The Art Newspaper has a suprising report about art insurance. According to Christina Ruiz who quotes Richard Northcott from the private client division of Heath Lambert, insurance companies are finally tracking their policies and discovering their overall exposure to events like art fairs. Why insurance companies have suddenly become aware of their risk exposure isn’t explained:
re-insurance companies—firms that protect specialist fine art insurers—are becoming increasingly wary of insuring too much art in any one place at the same time.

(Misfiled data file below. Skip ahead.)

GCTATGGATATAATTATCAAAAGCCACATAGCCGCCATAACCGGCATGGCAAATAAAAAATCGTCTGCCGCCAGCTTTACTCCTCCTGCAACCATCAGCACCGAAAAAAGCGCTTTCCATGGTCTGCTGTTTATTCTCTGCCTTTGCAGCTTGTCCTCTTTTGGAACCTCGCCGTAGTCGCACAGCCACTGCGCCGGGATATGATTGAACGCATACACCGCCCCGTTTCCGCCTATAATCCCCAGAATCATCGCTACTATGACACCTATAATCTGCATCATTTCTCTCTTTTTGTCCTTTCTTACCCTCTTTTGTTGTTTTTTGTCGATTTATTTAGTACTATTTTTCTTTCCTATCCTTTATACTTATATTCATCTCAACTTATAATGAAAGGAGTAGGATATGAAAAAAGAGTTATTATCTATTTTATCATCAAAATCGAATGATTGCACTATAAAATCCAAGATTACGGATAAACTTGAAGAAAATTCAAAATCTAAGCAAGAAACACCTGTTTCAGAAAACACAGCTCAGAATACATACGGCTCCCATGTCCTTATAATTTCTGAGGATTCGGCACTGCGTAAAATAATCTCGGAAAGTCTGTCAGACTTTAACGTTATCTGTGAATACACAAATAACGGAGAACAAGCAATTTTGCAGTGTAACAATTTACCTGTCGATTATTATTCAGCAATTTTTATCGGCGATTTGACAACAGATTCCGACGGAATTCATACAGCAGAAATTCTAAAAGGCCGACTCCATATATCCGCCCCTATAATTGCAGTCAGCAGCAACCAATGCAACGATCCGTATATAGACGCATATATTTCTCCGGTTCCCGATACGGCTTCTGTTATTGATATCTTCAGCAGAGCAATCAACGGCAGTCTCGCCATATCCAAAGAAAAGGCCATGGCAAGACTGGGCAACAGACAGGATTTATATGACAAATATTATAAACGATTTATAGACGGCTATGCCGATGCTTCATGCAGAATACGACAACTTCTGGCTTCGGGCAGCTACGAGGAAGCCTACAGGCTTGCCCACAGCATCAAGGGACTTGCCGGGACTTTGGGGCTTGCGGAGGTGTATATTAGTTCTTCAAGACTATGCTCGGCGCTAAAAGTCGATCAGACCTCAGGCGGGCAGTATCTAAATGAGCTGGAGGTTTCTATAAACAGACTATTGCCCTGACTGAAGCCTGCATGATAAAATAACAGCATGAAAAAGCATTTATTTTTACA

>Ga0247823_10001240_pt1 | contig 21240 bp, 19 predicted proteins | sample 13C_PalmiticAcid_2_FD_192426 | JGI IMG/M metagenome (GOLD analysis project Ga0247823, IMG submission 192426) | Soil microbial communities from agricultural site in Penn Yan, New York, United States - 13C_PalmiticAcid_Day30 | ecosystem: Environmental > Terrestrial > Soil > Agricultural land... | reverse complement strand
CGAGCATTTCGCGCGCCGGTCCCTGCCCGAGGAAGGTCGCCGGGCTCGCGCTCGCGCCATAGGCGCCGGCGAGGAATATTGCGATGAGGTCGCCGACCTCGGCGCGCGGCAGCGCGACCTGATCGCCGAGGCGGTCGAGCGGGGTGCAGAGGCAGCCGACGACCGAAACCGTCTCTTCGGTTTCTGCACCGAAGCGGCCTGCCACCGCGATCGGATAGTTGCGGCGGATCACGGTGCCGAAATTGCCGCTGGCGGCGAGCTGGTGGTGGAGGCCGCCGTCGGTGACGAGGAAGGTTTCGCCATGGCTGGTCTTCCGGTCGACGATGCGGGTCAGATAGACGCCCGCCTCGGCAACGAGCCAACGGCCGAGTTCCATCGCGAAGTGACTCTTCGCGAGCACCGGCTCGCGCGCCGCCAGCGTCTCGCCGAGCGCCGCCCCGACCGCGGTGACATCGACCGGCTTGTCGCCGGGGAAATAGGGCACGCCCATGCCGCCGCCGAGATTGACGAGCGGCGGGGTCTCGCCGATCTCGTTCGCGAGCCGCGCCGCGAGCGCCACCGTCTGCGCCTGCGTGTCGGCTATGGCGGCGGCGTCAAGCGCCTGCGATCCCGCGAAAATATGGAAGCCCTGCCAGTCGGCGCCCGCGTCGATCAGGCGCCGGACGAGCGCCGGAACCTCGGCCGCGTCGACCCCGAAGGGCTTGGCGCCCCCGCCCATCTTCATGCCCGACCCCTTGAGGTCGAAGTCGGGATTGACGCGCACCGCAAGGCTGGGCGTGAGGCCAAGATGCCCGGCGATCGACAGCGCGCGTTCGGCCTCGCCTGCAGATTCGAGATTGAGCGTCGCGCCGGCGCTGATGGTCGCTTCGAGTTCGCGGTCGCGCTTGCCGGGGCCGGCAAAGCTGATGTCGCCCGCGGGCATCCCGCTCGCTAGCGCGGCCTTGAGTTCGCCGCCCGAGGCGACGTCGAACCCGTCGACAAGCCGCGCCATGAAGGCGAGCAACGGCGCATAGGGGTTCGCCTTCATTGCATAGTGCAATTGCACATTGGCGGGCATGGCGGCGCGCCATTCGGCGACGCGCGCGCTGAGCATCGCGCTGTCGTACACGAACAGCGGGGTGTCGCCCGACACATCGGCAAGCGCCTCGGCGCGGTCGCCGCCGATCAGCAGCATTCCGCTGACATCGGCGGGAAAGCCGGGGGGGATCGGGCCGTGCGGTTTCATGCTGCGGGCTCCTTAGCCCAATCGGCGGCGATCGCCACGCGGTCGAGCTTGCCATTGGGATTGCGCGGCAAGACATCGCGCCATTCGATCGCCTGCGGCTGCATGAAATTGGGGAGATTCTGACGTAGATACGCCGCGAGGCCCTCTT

“For a long time nobody in the insurance world was monitoring the cumulative value of art shown at fairs or kept in storage,” explains Northcott. “But in the last two or three years the industry has become a lot more sophisticated and a lot more aware of the issue.” […]
The cap on insurance liability for art kept in one place, known in the industry as “maximum aggregated value”, has also led to rising insurance prices at specialist art warehouses.
Art Gets Harder to Insure (The Art Newspaper)